A word of advice to Somerset Community College: It’s tough running a college. I get that. There are crucial budget decisions that have to be made, and they aren’t always easy or fun. The arts are always a pretty easy scapegoat.
Whatever you do, leave the SCC Theatre program alone. Down the road, should such a dilemma arise, don’t give in. Don’t even think about giving the program the axe.
Because doing so would hurt the entire community much more than any good it would do for the school’s bottom line.
I’ll admit, I’m a little bit biased — I just wrapped up an SCC Community Theatre production. This past weekend, I acted in “Spoon River Anthology,” based on the work of Edgar Lee Masters — a collection of poems about life around the turn of the century (19th to 20th, not Y2K) in a rural Illinois community.
There are more than 200 characters, each of whom has died and gets to tell their story in the form of a poem, one that easily becomes a monologue translatable to the stage.
SCC Theatre Program Director Steve Cleberg deftly wove together the interconnecting personal accounts to create set of cohesive stories that the audience could follow along. A creative use of music was also employed, with easily identifiable folk favorites, thanks to the show’s talented participants as well as local singer-songwriter duo Joe LaMay and Sherri Reese.
We performed for the public on Friday and Saturday. I know Friday was a sell-out; Saturday was close. It’s encouraging to know that the Pulaski Community knows about the gem they have in the SCC Theatre Program.
Because really, where else are you going to see legitimate stage drama (and comedy, of course) around here? Once a season — perhaps twice, if we’re lucky — the Lake Cumberland Performing Arts brings a traveling show to The Center for Rural Development. And it’s almost always good stuff, but so few and far-between. We have the Lake Cumberland Children’s Theatre, which is a wonderful avenue into the arts for younger people, and maybe some church-based groups who act. Anything more, and you’re going to have to drive at least to Danville, for that town’s consistently top-notch Pioneer Playhouse.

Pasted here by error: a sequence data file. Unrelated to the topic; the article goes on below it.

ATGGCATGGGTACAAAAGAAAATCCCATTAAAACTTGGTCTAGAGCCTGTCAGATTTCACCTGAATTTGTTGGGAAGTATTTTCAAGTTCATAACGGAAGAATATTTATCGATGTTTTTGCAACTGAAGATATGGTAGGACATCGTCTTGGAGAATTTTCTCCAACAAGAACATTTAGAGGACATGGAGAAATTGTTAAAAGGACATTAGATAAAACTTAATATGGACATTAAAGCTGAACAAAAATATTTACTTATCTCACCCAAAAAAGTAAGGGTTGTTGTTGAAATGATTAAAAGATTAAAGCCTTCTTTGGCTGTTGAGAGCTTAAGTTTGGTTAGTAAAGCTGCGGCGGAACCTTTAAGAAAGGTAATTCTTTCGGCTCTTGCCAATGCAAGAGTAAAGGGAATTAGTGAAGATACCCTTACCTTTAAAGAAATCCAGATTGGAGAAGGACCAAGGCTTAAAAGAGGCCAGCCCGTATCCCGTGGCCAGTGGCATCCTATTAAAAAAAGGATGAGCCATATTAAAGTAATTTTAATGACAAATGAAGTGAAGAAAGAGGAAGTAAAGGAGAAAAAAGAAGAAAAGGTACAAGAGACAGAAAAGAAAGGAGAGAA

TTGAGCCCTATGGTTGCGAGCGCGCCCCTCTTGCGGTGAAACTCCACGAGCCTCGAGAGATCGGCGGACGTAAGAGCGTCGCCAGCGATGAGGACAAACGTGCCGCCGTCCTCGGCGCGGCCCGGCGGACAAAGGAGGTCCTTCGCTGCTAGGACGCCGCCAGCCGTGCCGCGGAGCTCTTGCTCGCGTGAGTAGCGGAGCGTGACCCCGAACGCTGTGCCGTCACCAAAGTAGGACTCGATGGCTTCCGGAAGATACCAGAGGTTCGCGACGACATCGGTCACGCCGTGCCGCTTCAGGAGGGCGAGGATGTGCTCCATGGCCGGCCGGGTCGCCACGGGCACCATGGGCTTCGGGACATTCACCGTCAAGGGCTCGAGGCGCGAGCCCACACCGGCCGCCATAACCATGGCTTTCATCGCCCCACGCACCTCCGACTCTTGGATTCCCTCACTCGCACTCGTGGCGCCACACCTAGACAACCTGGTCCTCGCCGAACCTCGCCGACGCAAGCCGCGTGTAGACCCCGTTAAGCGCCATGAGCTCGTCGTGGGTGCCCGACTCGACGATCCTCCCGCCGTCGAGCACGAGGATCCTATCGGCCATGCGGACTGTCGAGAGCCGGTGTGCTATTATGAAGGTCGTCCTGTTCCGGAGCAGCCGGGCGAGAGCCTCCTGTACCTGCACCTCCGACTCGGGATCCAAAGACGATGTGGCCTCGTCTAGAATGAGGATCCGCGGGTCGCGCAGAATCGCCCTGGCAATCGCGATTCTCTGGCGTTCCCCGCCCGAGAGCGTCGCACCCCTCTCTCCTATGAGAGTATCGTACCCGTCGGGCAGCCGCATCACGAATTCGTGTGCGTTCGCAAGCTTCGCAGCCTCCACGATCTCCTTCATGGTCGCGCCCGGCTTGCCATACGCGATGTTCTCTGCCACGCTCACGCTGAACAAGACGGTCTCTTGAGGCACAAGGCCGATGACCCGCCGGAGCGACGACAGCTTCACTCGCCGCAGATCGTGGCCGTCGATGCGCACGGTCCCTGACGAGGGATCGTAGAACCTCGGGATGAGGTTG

But here in Somerset? Really, it’s SCC carrying the torch. Under Cleberg’s direction over the last few decades, local audiences have been treated to some of the greats: “Godspell.” “Harvey.” “Arsenic and Old Lace.” “School for Scandal.” The list goes on and on.
Cleberg’s own creation, “Radio Suspense Theatre,” has grown beyond the walls of Stoner Little Theatre on the SCC campus, where audiences enjoyed several installments of the slice of old-timey radio life over the years, and is now being staged by other groups around the country. SCC Theatre has made its mark not just locally, but beyond the borders of the Commonwealth.
SCC’s Digital Video Productions program has allowed the school to make both short and feature-length films, expanding the range of the student thespians. In recent years, the annual “Sketches!” collection of comic vignettes has become a crowd favorite, sort of the local answer to “Saturday Night Live.”